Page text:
Although a wealth of information is presented in this handy “field-friendly” book, I was surprised to find a bibliography of only two references. Perhaps this is because the authors feel that their other published works more fully cite litera- ture sources. For instance, Schnell’s Carnivorous Plants of the United States and Canada, 2nd edition (Schnell 2002) provides an extensive bibliography citing his sources. And I was also surprised that none of the 300 images is attributed to Donald Schnell. Was this to avoid duplication of information he presented in his second edition? Should that be the case, I believe it appropriate to emphasize that this new field guide does not replace Schnell’s classic reference on our native car- nivorous plants, which is full of very valuable information on the biology of these fascinating plants as well as on their taxonomy, and which is well-illustrated with many excellent photos and diagrams.

As one would expect with any work dealing with taxonomic diversity, not all

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botanists will be in agreement as to the taxonomy adopted. For instance, in my taxonomic treatment of Lentibulariaceae for Flora of North America North of Mexico (Crow, in press), I treat Utricularia macrorhiza as a subspecies within Utricularia vulgaris (as U. vulgaris subsp. macrorhiza (Laconte ex Torrey) R. T. Clausen). I made this decision after careful comparison of specimens of the Eu- ropean U. vulgaris subsp. vulgaris with North American specimens; given the variation exhibited in these plants and the very minor differences between the two taxa, I felt it best to treat these as a single species. Furthermore, after a re- examination of my own specimens collected from western Siberia demonstrated that those specimens also belong to subsp. macrorhiza, I came to the realization that subsp. macrorhiza is the taxon with the greater geographical range (North America and eastern Asia westward to western Siberia). Similarly, I regard what is treated in the Field Guide as Pinguicula macroceras as conspecific with P. vulgaris—the differences being extremely minor—yet I retain subspecific rank for the usually larger-flowered subsp. macroceras, because the geographic ranges are largely allopatric; yet occasionally specimens occur that cannot be readily assigned to either taxon.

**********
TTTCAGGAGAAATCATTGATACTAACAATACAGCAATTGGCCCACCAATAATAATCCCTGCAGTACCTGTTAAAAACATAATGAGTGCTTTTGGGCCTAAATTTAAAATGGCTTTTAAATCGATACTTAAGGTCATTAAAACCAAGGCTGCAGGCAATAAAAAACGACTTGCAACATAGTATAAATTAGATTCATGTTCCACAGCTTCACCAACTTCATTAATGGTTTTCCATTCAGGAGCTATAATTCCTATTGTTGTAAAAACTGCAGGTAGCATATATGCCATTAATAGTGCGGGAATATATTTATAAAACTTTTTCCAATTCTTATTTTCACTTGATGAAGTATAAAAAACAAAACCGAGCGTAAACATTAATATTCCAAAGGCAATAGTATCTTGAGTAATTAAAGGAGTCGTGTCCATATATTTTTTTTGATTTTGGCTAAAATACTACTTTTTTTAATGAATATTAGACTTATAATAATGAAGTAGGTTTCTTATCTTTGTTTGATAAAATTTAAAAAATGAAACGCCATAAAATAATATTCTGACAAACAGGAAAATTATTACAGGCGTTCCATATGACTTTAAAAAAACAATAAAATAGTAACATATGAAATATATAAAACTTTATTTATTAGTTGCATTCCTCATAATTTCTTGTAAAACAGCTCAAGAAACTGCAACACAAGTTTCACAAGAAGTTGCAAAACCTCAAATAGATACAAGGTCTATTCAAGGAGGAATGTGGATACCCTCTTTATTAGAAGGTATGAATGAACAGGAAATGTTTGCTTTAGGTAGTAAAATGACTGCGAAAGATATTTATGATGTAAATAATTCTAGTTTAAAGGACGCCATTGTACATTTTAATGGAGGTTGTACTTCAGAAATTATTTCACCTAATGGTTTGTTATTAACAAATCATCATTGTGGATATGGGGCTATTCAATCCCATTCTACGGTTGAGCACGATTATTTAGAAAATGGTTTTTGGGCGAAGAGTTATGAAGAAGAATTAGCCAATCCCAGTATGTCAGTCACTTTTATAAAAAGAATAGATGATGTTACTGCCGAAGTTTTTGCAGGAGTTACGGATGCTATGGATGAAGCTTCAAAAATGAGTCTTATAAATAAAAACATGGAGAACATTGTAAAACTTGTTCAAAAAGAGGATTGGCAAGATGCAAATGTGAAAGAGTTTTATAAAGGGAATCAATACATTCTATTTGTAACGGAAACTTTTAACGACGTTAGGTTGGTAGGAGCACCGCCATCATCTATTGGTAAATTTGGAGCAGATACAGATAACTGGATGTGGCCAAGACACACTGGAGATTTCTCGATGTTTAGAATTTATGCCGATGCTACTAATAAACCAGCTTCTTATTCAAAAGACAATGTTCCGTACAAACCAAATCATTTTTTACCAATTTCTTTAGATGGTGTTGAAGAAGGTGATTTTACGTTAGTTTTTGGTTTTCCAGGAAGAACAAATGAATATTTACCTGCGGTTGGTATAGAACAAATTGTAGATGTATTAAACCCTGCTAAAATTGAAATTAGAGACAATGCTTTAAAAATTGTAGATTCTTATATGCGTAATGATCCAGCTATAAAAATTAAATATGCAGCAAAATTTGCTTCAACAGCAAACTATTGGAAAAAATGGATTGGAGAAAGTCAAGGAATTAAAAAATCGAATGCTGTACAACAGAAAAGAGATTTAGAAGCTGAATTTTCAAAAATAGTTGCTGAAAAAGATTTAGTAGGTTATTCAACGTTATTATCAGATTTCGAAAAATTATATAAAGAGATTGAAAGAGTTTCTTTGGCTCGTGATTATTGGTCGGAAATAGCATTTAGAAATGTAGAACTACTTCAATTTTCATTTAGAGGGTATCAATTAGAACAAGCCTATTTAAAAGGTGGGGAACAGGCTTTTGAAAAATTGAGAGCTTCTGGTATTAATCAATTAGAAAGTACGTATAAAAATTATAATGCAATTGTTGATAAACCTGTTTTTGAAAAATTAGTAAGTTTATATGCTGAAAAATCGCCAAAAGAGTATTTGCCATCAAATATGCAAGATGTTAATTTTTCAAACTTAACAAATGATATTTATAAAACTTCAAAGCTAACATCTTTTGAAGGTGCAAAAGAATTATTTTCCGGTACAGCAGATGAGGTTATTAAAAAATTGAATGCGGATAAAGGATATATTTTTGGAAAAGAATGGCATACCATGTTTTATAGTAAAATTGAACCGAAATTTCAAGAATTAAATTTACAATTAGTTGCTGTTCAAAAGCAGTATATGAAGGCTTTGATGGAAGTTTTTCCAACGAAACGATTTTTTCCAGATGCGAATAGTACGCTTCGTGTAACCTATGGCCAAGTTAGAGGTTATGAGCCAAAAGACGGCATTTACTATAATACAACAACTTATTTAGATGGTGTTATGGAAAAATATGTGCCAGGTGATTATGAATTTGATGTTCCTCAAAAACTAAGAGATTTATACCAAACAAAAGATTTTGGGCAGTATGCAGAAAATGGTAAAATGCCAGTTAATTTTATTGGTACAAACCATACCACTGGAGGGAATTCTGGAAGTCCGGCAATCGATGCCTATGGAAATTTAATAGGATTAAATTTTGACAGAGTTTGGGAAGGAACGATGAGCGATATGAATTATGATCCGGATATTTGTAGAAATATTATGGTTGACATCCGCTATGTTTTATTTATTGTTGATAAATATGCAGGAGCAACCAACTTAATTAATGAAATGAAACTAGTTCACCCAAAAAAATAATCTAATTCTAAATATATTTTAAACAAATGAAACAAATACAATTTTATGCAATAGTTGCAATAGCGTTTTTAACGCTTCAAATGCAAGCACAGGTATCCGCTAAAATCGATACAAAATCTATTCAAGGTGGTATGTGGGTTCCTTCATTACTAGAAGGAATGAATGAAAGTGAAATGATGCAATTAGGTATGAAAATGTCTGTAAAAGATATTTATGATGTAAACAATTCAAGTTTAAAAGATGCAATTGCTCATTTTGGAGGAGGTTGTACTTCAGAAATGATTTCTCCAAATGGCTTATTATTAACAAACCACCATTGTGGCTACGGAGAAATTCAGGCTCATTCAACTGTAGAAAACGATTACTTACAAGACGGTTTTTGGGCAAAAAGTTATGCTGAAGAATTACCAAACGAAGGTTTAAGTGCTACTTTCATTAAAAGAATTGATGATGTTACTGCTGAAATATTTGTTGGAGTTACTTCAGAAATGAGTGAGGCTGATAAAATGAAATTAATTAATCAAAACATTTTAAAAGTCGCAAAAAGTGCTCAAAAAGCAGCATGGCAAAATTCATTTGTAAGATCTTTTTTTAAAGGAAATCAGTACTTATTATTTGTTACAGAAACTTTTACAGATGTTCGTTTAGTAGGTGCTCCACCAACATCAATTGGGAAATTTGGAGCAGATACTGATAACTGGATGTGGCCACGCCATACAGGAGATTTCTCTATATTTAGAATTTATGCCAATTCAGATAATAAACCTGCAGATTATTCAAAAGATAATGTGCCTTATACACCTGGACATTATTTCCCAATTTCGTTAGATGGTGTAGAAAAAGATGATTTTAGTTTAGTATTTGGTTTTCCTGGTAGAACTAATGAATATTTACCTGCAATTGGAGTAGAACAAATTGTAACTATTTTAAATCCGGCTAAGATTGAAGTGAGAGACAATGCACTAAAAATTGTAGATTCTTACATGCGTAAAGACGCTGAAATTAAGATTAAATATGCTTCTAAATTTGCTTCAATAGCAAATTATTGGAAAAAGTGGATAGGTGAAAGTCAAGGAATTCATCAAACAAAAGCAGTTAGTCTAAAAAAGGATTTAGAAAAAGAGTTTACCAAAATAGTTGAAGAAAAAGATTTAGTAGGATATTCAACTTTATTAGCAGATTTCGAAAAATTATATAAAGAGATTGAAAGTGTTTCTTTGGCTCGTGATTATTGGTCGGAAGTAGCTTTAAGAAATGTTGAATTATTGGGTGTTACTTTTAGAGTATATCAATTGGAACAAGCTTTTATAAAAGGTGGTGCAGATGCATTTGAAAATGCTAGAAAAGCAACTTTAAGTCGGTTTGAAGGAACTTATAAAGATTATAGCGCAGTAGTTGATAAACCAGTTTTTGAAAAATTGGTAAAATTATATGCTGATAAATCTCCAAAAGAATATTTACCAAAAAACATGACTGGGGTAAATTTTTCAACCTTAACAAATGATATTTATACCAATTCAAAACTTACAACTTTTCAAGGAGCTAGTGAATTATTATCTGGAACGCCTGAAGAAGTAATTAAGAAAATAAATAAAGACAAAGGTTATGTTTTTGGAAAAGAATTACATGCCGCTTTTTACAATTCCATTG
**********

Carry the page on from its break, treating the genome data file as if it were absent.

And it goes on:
Crow, G. E. In press. Lentibulariaceae [Pinguicula, Utricularia]. In Flora of North America, volume

18. Flora of North America Editorial Committee. Editors. Oxford University Press. New York. Provisional Treatment available at 20provisional.pdf. McPherson, S. and D. E. Schnell. (2011). Sarraceniaceae of North America. Redfern Natural History Productions Ltd., Poole, Dorset, England. Schnell, D. E. (2002). Carnivorous plants of the United States and Canada. 2nd edition. Timber Press, Portland, Oregon. ——Garrett E. Crow Michigan State University Herbarium East Lansing, Michigan, USA